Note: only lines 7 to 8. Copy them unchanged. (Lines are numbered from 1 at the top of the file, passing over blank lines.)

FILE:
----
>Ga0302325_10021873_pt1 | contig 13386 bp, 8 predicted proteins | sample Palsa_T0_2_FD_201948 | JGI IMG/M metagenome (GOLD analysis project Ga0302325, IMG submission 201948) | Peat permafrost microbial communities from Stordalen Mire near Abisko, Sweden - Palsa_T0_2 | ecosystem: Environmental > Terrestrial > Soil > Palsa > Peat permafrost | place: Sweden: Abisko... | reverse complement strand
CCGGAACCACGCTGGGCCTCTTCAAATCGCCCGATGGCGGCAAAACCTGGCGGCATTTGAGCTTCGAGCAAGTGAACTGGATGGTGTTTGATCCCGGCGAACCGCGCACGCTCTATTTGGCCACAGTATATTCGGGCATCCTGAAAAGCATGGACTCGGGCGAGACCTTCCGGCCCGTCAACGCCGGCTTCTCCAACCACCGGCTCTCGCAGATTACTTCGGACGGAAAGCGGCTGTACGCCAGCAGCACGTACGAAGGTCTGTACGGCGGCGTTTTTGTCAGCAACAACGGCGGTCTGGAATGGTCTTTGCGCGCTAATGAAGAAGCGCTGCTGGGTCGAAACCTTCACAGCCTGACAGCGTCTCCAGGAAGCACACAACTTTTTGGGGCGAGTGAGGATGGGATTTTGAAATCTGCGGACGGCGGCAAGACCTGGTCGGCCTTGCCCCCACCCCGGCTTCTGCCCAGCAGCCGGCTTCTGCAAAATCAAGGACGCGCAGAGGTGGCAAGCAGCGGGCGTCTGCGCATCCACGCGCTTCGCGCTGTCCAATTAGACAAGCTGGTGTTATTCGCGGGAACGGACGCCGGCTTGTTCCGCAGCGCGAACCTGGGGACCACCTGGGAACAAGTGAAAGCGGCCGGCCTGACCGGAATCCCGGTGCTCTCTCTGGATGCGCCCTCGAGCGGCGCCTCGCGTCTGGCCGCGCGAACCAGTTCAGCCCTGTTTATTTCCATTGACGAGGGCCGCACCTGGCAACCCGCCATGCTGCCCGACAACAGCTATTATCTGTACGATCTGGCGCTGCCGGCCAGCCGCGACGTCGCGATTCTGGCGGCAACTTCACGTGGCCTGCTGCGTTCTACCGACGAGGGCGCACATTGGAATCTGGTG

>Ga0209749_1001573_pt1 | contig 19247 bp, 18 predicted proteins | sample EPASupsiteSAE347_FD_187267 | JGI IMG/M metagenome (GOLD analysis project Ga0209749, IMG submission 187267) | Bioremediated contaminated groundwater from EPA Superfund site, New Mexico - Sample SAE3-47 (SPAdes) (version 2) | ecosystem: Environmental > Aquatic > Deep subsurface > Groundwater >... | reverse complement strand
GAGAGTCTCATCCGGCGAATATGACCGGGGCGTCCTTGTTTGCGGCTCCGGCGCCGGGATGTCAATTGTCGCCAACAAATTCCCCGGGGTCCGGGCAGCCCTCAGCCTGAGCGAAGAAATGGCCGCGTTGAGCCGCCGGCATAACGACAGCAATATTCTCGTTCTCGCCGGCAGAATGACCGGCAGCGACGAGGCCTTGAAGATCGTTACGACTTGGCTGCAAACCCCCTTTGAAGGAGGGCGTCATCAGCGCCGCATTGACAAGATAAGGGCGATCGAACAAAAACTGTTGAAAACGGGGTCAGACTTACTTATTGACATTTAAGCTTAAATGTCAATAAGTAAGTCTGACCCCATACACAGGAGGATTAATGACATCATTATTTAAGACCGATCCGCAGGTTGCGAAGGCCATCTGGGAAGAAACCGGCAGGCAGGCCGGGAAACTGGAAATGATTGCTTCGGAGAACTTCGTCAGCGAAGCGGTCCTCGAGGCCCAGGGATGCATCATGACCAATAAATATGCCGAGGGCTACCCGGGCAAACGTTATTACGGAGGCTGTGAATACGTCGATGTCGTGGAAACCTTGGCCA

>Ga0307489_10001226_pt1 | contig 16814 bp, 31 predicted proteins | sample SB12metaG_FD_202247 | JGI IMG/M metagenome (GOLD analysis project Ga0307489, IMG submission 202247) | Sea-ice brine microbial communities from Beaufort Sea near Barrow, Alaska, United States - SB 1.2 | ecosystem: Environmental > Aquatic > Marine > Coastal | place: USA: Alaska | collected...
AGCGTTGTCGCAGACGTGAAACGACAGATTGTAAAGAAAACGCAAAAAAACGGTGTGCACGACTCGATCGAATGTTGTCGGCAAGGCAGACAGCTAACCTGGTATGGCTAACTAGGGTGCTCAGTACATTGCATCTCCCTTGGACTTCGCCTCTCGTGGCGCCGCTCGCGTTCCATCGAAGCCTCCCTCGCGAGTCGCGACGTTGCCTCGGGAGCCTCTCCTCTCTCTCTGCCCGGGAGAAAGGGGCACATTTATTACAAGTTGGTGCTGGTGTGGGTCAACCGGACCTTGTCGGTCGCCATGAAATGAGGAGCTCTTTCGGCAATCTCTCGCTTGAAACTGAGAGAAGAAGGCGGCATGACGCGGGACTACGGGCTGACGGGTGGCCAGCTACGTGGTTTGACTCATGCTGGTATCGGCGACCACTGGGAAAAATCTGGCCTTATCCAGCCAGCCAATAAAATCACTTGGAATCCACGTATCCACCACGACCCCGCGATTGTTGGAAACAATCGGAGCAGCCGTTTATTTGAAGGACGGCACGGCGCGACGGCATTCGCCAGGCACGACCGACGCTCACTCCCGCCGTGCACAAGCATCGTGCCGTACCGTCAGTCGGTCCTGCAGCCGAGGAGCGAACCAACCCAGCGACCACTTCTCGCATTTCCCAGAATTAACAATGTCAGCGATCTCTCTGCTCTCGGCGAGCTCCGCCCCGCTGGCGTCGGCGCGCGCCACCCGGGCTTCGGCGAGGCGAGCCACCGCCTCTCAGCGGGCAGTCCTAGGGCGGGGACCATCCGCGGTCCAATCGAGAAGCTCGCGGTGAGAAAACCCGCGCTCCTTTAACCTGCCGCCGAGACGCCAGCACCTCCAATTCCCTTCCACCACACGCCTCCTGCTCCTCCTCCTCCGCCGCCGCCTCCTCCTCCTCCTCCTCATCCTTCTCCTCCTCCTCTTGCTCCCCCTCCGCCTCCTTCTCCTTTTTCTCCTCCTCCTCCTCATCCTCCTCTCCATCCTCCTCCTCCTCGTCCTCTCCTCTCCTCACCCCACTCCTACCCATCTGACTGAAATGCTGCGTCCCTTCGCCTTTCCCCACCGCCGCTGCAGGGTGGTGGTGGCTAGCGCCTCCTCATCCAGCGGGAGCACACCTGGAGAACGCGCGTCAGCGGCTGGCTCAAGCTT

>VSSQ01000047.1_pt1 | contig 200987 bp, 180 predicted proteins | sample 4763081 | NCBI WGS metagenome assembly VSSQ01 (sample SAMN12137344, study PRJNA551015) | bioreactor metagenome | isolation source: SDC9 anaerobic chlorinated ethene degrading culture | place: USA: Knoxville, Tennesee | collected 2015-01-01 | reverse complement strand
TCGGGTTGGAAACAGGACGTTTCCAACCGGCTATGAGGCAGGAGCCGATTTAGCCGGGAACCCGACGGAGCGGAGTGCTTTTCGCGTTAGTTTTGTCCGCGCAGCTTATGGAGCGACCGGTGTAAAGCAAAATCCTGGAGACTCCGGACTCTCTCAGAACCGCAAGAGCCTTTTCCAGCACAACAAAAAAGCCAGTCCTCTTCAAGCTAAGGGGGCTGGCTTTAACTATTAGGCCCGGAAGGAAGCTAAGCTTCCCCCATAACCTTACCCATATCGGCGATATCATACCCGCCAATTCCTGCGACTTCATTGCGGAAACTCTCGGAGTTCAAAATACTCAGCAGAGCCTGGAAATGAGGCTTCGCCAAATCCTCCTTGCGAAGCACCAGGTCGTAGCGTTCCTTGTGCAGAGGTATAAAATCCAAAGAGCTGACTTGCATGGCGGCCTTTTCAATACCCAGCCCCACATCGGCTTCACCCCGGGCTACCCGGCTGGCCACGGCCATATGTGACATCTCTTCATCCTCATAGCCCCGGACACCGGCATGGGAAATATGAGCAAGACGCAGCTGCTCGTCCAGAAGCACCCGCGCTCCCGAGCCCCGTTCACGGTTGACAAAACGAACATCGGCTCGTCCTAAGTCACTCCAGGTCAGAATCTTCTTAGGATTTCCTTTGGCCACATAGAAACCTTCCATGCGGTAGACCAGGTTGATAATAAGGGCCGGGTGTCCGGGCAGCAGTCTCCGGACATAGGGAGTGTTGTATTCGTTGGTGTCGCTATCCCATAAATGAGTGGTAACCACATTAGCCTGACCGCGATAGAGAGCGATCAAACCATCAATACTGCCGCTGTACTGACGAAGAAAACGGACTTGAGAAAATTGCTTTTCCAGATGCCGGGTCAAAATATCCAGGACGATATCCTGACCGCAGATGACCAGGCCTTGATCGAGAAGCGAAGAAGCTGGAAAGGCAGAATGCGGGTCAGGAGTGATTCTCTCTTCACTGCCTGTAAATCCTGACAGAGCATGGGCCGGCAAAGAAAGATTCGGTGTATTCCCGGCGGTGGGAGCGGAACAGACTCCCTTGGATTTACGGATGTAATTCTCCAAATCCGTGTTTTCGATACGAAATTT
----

>VSSQ01000047.1_pt1 | contig 200987 bp, 180 predicted proteins | sample 4763081 | NCBI WGS metagenome assembly VSSQ01 (sample SAMN12137344, study PRJNA551015) | bioreactor metagenome | isolation source: SDC9 anaerobic chlorinated ethene degrading culture | place: USA: Knoxville, Tennesee | collected 2015-01-01 | reverse complement strand
TCGGGTTGGAAACAGGACGTTTCCAACCGGCTATGAGGCAGGAGCCGATTTAGCCGGGAACCCGACGGAGCGGAGTGCTTTTCGCGTTAGTTTTGTCCGCGCAGCTTATGGAGCGACCGGTGTAAAGCAAAATCCTGGAGACTCCGGACTCTCTCAGAACCGCAAGAGCCTTTTCCAGCACAACAAAAAAGCCAGTCCTCTTCAAGCTAAGGGGGCTGGCTTTAACTATTAGGCCCGGAAGGAAGCTAAGCTTCCCCCATAACCTTACCCATATCGGCGATATCATACCCGCCAATTCCTGCGACTTCATTGCGGAAACTCTCGGAGTTCAAAATACTCAGCAGAGCCTGGAAATGAGGCTTCGCCAAATCCTCCTTGCGAAGCACCAGGTCGTAGCGTTCCTTGTGCAGAGGTATAAAATCCAAAGAGCTGACTTGCATGGCGGCCTTTTCAATACCCAGCCCCACATCGGCTTCACCCCGGGCTACCCGGCTGGCCACGGCCATATGTGACATCTCTTCATCCTCATAGCCCCGGACACCGGCATGGGAAATATGAGCAAGACGCAGCTGCTCGTCCAGAAGCACCCGCGCTCCCGAGCCCCGTTCACGGTTGACAAAACGAACATCGGCTCGTCCTAAGTCACTCCAGGTCAGAATCTTCTTAGGATTTCCTTTGGCCACATAGAAACCTTCCATGCGGTAGACCAGGTTGATAATAAGGGCCGGGTGTCCGGGCAGCAGTCTCCGGACATAGGGAGTGTTGTATTCGTTGGTGTCGCTATCCCATAAATGAGTGGTAACCACATTAGCCTGACCGCGATAGAGAGCGATCAAACCATCAATACTGCCGCTGTACTGACGAAGAAAACGGACTTGAGAAAATTGCTTTTCCAGATGCCGGGTCAAAATATCCAGGACGATATCCTGACCGCAGATGACCAGGCCTTGATCGAGAAGCGAAGAAGCTGGAAAGGCAGAATGCGGGTCAGGAGTGATTCTCTCTTCACTGCCTGTAAATCCTGACAGAGCATGGGCCGGCAAAGAAAGATTCGGTGTATTCCCGGCGGTGGGAGCGGAACAGACTCCCTTGGATTTACGGATGTAATTCTCCAAATCCGTGTTTTCGATACGAAATTT